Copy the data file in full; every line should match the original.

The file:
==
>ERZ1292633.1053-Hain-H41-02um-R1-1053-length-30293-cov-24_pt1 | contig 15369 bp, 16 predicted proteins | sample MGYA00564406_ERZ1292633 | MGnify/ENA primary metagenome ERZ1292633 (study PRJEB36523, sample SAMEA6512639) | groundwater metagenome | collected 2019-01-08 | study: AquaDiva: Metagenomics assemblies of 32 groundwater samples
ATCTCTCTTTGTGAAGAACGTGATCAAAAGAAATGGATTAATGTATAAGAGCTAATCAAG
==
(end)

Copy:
>ERZ1292633.1053-Hain-H41-02um-R1-1053-length-30293-cov-24_pt1 | contig 15369 bp, 16 predicted proteins | sample MGYA00564406_ERZ1292633 | MGnify/ENA primary metagenome ERZ1292633 (study PRJEB36523, sample SAMEA6512639) | groundwater metagenome | collected 2019-01-08 | study: AquaDiva: Metagenomics assemblies of 32 groundwater samples
ATCTCTCTTTGTGAAGAACGTGATCAAAAGAAATGGATTAATGTATAAGAGCTAATCAAG